Because it's the holidays, I'm reading Bill Fanning's Death Rays and the Popular Media, which proves that there are far more death ray stories out there than I'd ever dreamed, from many countries and by many more hands. Some of these death rays were purely fictional, but many others were supposedly grounded in fact. It's clear that death rays were a thing: the idea recurred so many times in so many places that it suggests that it became part of the zeitgeist, at least from the mid-1920s up until the Second World War.
One particularly interesting death ray claim was attributed to the Minister for Defence Co-ordination Sir Thomas Inskip, infamously but unfairly likened by Cato to Caligula's horse. On this occasion, Inskip is said to have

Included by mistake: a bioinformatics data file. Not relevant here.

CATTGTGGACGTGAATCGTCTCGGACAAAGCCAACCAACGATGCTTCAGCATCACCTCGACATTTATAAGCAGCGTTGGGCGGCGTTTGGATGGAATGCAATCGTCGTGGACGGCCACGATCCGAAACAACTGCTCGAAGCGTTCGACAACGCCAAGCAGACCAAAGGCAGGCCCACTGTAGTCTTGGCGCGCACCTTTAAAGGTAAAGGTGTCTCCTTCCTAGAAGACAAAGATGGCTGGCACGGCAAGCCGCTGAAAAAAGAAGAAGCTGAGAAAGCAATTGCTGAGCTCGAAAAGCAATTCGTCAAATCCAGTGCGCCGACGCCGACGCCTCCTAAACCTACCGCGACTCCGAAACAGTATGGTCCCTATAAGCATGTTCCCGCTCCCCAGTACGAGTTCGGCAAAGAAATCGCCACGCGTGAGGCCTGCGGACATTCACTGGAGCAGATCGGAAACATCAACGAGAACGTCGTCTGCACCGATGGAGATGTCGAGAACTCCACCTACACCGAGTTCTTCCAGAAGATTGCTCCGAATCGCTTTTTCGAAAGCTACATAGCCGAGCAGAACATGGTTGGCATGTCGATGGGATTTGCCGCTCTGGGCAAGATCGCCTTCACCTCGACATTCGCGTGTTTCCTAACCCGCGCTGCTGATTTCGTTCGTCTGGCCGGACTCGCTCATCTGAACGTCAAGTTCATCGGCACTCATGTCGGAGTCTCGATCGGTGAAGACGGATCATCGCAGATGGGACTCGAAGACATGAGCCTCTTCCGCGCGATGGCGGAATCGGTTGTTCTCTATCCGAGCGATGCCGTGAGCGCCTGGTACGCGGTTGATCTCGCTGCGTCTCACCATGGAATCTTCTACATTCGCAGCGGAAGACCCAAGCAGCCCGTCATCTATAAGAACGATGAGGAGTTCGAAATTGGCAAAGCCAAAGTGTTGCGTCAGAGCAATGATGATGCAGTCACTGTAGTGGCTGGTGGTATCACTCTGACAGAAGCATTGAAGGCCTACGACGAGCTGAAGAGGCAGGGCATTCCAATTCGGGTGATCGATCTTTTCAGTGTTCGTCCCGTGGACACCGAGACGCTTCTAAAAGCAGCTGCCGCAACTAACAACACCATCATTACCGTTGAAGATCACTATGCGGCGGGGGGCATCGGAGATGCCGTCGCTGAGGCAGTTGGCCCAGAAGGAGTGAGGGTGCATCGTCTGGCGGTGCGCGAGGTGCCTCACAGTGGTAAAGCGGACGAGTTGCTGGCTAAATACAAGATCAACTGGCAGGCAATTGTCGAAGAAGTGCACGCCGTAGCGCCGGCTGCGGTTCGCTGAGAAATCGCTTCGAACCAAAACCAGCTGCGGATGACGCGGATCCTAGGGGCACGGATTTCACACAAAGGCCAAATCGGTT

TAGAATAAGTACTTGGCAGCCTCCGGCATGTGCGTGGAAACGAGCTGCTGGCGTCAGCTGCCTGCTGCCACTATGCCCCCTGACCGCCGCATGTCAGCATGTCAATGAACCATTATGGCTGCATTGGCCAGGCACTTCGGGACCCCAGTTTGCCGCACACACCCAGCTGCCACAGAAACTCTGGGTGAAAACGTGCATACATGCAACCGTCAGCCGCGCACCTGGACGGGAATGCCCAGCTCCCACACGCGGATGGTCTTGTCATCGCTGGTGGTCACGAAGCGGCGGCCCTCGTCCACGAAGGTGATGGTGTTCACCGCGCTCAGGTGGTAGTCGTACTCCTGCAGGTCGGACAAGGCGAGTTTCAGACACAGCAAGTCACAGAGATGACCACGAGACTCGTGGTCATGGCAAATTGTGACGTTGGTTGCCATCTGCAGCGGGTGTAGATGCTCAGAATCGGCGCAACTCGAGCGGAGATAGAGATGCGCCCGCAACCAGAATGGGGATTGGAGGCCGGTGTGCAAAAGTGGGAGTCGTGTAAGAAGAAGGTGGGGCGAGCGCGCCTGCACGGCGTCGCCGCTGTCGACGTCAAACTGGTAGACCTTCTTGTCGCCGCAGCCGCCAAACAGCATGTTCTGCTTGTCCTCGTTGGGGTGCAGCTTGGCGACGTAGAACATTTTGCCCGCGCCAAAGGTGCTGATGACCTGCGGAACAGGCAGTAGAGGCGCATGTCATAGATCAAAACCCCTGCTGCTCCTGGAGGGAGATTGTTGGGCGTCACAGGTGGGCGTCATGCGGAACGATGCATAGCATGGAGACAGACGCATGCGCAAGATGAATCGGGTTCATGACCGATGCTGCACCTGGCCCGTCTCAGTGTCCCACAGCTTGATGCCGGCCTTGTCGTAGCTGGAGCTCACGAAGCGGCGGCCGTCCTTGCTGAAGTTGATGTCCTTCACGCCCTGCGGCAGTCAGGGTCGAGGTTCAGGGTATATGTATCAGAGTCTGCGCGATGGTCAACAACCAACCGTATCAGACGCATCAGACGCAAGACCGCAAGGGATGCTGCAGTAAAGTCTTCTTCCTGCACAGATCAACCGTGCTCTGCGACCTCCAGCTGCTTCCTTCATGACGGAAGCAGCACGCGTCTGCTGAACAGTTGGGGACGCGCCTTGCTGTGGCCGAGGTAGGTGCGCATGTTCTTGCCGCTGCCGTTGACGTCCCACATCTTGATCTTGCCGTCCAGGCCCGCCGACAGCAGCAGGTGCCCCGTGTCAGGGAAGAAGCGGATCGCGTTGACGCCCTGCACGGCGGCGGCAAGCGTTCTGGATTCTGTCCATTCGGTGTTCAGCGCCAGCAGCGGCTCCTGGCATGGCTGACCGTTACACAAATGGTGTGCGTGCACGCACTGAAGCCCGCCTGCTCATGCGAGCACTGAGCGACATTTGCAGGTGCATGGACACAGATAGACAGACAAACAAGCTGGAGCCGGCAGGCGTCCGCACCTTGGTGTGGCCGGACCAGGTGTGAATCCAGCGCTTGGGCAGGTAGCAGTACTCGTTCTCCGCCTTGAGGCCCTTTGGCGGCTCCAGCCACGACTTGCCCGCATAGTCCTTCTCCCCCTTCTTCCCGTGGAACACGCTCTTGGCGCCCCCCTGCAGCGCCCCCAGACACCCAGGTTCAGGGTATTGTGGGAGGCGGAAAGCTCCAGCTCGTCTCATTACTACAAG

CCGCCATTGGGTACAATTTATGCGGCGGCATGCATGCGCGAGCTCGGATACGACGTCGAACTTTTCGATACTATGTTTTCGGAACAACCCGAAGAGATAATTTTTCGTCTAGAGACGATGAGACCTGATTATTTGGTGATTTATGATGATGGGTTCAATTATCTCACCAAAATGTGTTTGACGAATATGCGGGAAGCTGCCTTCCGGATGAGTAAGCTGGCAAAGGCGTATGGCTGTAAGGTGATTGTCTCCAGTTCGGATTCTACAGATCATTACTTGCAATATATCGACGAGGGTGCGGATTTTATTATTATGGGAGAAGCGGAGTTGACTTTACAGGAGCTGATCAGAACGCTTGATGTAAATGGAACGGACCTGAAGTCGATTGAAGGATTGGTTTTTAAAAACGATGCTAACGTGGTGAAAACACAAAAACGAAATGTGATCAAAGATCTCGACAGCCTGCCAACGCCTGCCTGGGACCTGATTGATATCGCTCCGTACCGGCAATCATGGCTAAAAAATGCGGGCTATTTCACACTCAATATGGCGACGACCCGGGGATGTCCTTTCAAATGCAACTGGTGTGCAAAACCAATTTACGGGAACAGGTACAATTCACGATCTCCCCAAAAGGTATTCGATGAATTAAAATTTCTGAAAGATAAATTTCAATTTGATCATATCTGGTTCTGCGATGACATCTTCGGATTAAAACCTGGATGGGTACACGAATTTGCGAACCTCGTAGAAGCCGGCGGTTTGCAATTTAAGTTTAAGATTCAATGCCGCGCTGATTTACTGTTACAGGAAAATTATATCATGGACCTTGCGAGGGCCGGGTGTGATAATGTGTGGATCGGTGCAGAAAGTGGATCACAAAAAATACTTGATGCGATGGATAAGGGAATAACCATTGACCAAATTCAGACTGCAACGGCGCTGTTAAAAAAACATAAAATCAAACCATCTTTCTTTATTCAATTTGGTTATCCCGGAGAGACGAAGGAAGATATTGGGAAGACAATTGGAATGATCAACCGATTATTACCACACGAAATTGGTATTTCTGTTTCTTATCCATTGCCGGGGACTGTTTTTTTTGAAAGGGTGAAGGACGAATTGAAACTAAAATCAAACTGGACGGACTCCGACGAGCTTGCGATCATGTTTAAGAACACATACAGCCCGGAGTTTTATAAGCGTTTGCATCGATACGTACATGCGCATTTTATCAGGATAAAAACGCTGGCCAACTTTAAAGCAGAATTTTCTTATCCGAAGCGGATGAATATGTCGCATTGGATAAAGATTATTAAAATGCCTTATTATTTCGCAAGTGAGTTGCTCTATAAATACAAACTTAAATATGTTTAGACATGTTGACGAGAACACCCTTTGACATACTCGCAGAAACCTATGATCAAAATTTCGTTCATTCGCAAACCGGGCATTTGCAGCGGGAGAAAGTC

openly informed the House of Commons in August 1937 that British scientists were at work on a new weapon that would completely protect the island [of Great Britain] and its civilian population from any air attacks. According to Inskip: 'The scientists who are working on the ray are convinced that within a very few years, provided they can work unhindered, they will reach protective perfection' and that this new power will mean that 'no air fleet could invade the country; no ship could land a man; no army could march.'1
This is a bold claim, but the summary is somewhat misleading, it should be said: Inskip did not say what he is quoted as saying here, and in fact he never mentioned a 'ray' in any sense at all.
William J. Fanning, Jr., Death Rays and the Popular Media, 1876-1939: A Study of Directed Energy Weapons in Fact, Fiction and Film (Jefferson: McFarland and Company, 2015), 107-8. ↩